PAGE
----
In his fourteenth poetry collection, Yusef Komunyakaa has the ease and mastery of a long-seasoned writer and the exuberance of someone as bold and fresh as he is curious and unsure. “Is this why some of us fall / in & out of love?” he ponders in a poem about the “brass & flesh” of a blues club. In a warm, vernacular voice that often soars to dizzying intellectual and poetic strata, Komunyakaa shares powerful experiences that take us to the bar, street, bedroom, kitchen, and across the planet—his image-rich, verbal music moving in and out of brilliant confusion like the blues and jazz he loves. As the title suggests, this book also continues the poet’s long fascination with optical phenomena—chameleons, mirages, mirrors, disguises, and decoys—that offer multiple views of our complex world.
In the supple “A Translation of Silk,” we again find Komunyakaa’s terse three- and four-beat lines and the familiar moves from a sensuously felt object to the brutal trail of history and the inevitable lessons that must be uttered to be learned.
One can shove his face against silk
& breathe in centuries of perfume
on the edge of a war-torn morning
where men fell so hard for iron
they could taste it.
By embracing the “leafy pagoda / printed on slow cloth,” a broken man finds that the woven suggestions of natural survival—beginning with leaves and silk worms—are greater than the human conceit of art’s immortality.
I need to trust
this old way of teaching a man
to cry, & I want to believe in
what’s left of the mulberry leaves.
Humans crave immortality, but oh,
yes, to think worms wove this
as a way to stay alive in our world.
The expression “I need to trust” characterizes the open, vulnerable, passionate conversation Komunyakaa has with his readers, made famous in Copacetic (1984) and Dien Cai Dau (1988). Recalling lines from his widely anthologized Vietnam Memorial poem, “Facing It,”—“I said I wouldn’t / dammit. No tears”—we hear the poet’s resolve not to let go of his emotions, in this case over the seductive sweetness of black figs: “Because they tasted so damn good, I swore / I’d never eat another one.” In the love poem, “Canticle,” he pleads, “Because I mistrust my head & hands, because I know salt / tinctures my songs, I tried hard not to touch you.” And in “Surrender” a distraught lover calls to the muses Leadbelly, Robert Johnson, and Sam Cook, begging “Somebody, some naked Ishtar of fusion / & war, please tell me I am addle-headed / as Caliban’s sleepwalking apprentice.” Perhaps this doubt is key to understanding Komunyakaa’s journey—despite all the sweet fruit, steamy sex, and soulful music celebrated in this book, danger and defeat always pull at the spirit. “I know laughter can rip / stitches, & deeds come undone in the middle of a dance,” he says in “Black Figs.” A universal human anxiety? Yes. But this is also about being an African-American artist in America. The last stanza in the poem “Poppies” openly declares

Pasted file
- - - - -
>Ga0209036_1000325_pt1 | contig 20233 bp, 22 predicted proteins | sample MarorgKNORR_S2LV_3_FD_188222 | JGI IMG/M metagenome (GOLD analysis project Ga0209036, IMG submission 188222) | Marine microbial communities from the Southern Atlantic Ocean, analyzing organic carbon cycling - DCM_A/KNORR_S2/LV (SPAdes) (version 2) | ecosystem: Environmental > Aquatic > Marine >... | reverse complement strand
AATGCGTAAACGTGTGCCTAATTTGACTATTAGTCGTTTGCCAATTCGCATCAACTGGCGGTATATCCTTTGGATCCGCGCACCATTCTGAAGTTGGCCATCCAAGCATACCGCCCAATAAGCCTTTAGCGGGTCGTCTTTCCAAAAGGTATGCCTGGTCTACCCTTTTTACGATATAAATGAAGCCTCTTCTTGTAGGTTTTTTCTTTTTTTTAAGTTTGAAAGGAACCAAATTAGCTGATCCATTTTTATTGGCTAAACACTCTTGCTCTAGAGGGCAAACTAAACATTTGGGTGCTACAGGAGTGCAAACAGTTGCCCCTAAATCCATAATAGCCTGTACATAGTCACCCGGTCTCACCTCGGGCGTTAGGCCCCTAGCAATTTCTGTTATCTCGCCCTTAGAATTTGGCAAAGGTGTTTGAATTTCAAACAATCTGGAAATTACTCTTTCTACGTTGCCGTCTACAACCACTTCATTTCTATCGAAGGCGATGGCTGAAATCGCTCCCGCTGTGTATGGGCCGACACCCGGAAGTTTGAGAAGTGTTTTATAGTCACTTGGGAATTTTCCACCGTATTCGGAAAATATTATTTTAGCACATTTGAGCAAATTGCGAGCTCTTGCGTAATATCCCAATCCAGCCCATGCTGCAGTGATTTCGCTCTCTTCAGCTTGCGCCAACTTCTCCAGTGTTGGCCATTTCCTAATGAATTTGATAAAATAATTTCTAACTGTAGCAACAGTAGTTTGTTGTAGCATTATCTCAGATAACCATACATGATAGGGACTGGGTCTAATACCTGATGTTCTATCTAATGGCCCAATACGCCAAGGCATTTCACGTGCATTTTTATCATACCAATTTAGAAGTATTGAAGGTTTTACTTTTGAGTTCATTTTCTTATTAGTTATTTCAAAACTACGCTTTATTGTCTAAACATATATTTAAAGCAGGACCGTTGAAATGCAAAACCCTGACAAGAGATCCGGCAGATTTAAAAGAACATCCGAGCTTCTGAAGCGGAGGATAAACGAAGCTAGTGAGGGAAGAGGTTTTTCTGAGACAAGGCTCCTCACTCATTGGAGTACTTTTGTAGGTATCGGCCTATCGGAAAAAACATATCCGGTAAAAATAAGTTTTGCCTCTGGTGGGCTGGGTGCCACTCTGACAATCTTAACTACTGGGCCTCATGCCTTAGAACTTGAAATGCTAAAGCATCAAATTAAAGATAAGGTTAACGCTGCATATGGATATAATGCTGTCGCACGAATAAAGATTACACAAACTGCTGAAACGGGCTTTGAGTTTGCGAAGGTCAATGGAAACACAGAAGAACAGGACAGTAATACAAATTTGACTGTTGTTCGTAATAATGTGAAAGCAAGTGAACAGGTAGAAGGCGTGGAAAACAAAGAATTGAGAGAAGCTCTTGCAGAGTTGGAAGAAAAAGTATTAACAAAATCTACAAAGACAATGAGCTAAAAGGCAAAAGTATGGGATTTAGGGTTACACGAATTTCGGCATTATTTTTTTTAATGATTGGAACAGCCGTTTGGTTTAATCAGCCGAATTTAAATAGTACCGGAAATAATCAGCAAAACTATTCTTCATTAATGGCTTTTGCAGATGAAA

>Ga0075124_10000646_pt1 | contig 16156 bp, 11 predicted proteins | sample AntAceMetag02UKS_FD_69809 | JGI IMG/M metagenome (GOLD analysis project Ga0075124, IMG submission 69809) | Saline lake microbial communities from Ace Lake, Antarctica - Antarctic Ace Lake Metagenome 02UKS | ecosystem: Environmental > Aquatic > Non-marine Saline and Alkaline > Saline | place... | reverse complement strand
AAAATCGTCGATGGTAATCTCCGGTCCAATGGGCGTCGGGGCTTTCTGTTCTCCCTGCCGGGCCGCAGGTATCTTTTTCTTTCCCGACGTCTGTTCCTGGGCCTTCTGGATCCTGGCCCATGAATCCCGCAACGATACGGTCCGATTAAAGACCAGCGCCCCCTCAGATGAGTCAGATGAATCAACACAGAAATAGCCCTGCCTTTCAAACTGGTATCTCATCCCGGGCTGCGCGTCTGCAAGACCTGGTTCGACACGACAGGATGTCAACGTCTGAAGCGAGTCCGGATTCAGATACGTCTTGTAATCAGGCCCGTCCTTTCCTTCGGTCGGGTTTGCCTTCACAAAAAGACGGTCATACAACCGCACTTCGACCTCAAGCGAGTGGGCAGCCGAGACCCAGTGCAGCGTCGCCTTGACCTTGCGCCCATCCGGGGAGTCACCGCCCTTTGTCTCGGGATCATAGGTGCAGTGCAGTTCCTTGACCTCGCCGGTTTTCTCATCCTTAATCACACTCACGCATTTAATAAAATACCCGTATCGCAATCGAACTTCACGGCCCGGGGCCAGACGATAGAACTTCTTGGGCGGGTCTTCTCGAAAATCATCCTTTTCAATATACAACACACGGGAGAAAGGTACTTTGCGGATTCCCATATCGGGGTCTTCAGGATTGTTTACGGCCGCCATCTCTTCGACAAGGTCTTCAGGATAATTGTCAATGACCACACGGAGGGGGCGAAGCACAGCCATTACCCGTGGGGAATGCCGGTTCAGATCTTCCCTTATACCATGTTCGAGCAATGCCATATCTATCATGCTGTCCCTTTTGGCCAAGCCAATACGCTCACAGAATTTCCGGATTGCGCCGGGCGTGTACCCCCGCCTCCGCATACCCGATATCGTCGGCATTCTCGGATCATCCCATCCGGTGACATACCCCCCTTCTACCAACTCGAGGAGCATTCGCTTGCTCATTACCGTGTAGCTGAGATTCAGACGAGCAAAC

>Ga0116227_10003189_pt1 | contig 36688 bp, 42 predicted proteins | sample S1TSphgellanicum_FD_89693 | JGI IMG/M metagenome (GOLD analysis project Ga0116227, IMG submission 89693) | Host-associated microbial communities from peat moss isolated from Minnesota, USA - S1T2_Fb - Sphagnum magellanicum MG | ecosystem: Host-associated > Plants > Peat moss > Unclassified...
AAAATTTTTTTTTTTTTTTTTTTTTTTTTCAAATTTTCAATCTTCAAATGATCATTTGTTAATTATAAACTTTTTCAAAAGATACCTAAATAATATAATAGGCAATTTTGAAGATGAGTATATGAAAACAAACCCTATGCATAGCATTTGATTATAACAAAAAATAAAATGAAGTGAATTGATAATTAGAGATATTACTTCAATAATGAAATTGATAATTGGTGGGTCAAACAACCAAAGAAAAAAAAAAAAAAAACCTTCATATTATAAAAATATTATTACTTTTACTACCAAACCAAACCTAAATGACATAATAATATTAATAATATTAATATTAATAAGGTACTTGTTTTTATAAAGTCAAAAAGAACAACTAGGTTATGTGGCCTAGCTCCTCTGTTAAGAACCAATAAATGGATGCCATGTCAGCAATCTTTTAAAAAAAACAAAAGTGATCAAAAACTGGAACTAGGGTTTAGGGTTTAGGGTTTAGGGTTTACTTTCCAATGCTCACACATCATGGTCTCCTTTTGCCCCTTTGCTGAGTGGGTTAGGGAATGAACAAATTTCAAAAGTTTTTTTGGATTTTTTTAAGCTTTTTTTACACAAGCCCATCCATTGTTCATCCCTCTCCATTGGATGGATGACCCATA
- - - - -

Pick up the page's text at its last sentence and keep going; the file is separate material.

I am a black man, a poet, a bohemian,
& there isn’t a road my mind doesn’t travel.
I also have my cheap, one-way ticket
to Auschwitz & know of no street or footpath
death hasn’t taken. The poppies rush ahead,
up to a cardinal singing on barbed wire.
Komunyakaa’s poetry affirms the joys of being human, but also bares the dread of human hate and destruction—not surprising for a man who has experienced war in Southeast Asia, racially driven discrimination and violence in America, as well as murder and suicide in his own family. Although art gives us the opportunity to imaginatively experience what it’s like to live in a different skin, we’ll never really know what it is to be the other. In “Dead Reckoning,” he writes:
laughter of the mermaids fills the night,
& if humans try to sing this laughter,
their voices only cry out in the dark.
Chameleon Couch, like much of Komunyakaa’s work, exposes the realities, advantages, and sins of social camouflage. In “Ten or Eleven Disguises” the speaker watches a woman on a train applying makeup.
Does she know powder can’t erase Africa
or the snip of an eyelid transform Asia?
Can she see our ancestor holding his little bow
& bone-tipped arrow to bring down a wildebeest
In contrast, Yusef Komunyakaa has removed his makeup, whether it’s an American name or a professor’s beard. Born James William Brown, the poet reclaimed the name Komunyakaa from his grandfather who emigrated to the States from Trinidad.
In Chameleon Couch’s final poem, “Ontology & Guinness,” the poet rediscovers his old face in an Obama election celebration.
I’m a man of my word.
Didn’t I say, If Obama’s elected,
I’ll shave off this damn beard
that goes back to ’68, to Chicago?
Remembering a younger man of protests, tear gas, billy clubs, but also the joys of dancing and the rhythms of Led Zeppelin and Alan Watts, Komunyakaa’s sense of identity playfully pours itself into a glass of stout.
The older I get
the quicker Christmas comes,
but if I had to give up the heavenly
taste of Guinness dark, I couldn’t
live another goddamn day. Darling,
you can chisel that into my headstone.